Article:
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J Hum Hypertens. 1996 Mar;10(3):157-61.

Does high salt intake cause hyperfiltration in patients with essential hypertension?

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  • 1CNR Centro di Fisiologia Clinica, Reggio Cal, Italy.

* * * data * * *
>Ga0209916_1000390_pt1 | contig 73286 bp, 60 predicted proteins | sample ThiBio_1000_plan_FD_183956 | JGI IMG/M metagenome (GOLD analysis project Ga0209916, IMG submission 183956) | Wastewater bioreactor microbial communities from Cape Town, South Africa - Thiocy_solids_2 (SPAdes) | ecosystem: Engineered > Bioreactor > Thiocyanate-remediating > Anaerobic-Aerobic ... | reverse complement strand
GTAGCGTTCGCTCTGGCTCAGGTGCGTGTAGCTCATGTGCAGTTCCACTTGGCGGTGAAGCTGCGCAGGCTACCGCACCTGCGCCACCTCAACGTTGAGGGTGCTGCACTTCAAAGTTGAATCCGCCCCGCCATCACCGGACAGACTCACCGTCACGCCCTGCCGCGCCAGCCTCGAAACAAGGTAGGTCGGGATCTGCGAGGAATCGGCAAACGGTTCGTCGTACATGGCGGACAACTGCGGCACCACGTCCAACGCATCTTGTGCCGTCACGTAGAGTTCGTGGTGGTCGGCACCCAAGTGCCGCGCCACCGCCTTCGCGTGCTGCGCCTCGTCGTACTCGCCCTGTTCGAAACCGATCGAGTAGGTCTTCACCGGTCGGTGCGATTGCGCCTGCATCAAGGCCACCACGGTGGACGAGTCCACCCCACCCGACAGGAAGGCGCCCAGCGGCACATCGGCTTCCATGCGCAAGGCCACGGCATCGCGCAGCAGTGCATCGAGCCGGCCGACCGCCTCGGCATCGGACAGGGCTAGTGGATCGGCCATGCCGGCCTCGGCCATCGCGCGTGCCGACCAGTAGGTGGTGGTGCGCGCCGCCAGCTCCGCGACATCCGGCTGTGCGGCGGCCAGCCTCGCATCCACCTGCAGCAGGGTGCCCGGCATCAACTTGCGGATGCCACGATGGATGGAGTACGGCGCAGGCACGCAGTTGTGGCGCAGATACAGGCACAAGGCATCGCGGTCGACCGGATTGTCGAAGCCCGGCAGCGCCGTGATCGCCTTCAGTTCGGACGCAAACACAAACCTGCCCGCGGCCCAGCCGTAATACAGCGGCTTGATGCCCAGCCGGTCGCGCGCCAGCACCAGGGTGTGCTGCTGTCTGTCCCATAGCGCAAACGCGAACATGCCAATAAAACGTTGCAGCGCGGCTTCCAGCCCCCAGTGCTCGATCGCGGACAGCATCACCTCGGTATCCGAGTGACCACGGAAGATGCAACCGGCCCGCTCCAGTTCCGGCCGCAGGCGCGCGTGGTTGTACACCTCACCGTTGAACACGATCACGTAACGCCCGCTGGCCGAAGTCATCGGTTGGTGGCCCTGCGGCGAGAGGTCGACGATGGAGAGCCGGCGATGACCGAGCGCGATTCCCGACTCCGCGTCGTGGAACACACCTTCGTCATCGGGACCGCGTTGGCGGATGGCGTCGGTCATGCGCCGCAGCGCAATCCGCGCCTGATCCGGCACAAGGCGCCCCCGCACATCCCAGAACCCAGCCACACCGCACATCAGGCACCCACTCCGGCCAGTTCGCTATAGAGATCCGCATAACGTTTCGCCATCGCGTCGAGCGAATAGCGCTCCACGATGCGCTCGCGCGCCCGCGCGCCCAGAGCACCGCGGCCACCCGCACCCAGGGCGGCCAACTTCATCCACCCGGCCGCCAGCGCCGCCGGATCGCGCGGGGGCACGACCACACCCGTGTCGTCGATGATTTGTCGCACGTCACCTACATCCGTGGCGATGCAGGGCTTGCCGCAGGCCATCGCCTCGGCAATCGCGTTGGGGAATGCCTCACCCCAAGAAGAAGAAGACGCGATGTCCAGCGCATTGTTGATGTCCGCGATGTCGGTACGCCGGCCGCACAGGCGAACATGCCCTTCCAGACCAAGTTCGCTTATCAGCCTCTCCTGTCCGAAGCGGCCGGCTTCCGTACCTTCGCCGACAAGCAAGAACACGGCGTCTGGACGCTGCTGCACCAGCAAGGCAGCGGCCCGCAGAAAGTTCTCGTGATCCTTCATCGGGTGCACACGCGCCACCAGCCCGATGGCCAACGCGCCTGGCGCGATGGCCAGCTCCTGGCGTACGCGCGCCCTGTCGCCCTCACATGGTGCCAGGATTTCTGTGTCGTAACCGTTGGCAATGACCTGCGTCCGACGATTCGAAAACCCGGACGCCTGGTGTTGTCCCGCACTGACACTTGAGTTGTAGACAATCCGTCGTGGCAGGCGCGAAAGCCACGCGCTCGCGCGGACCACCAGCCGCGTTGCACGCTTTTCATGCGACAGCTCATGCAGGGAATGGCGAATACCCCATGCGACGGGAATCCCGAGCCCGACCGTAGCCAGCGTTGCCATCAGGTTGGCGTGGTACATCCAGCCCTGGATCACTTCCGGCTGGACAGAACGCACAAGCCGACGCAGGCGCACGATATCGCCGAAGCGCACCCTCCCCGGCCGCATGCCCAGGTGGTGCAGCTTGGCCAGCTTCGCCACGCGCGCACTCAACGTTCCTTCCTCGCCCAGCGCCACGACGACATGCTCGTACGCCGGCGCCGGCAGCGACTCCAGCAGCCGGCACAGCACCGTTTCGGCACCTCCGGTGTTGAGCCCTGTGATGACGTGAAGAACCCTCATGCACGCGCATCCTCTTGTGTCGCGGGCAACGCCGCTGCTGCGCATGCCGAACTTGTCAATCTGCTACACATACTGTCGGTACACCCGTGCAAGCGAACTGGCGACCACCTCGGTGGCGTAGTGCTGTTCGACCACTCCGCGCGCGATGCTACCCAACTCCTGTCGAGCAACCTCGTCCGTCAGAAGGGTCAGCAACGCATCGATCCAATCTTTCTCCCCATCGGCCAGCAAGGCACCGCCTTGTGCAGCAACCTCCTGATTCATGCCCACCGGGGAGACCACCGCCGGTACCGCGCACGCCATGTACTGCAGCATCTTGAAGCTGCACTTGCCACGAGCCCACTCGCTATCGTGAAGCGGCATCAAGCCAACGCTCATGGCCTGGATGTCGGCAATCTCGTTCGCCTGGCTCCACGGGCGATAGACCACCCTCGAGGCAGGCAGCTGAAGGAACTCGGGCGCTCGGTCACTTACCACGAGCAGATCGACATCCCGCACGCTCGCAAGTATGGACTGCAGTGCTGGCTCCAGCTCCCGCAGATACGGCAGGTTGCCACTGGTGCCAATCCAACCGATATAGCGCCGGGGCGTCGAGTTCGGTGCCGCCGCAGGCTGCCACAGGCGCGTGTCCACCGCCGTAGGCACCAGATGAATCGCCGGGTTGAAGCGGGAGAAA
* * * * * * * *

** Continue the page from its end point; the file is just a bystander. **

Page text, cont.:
In animal models of salt-dependent hypertension, hyperfiltration is associated with a faster decline in renal function and there is evidence that in hypertensive man, increased creatinine clearance is a marker of early hypertensive nephropathy. We have studied the influence of salt intake on the glomerular filtration rate (GFR) (Creatinine Clearance) in 14 patients with mild hypertension. Each patient was studied in random order and according to a crossover design, at habitual salt intake, at high salt intake (ie habitual +50/100 mmol/day) and at low salt intake (habitual -50/100 mmol/day). Protein, calcium and potassium intake was fixed across the three study periods. The control group was formed by seven healthy subjects. High salt intake, caused a significant (P < 0.01) increase in 24 h mean arterial pressure (MAP) and the expected suppression in plasma renin activity (PRA) and in plasma aldosterone. Seven patients were classified as salt-sensitive. The GFR was significantly higher (P < 0.01) at high salt intake (125 +/- 10 ml/min) than at habitual (113 +/- 7 ml/min) and at low salt intake (97 +/- 6 ml/min). On aggregate urinary salt excretion was significantly related with the GFR (P < 0.01 by correlation analysis for repeated observations) and the slope of this relationship predicted that a 100 mmol/day increase in salt intake is associated with the 14.6 ml/min rise in the GFR. The relationship between GFR and 24 h urinary salt in salt sensitive patients did not differ from that in salt resistant patients. The GFR response to salt loading was largely independent of the renin-aldosterone system. No change in arterial pressure nor in GFR was observed in healthy subjects. At fixed protein intake, changes in salt intake in the physiological range are associated with important GFR variations in mild hypertensives. As long as hyperfiltration in mild hypertension is a predictor of renal function deterioration, high salt intake, independent of the effect of arterial pressure, could be a factor that contributes to nephronic obsolescence in patients with essential hypertension.

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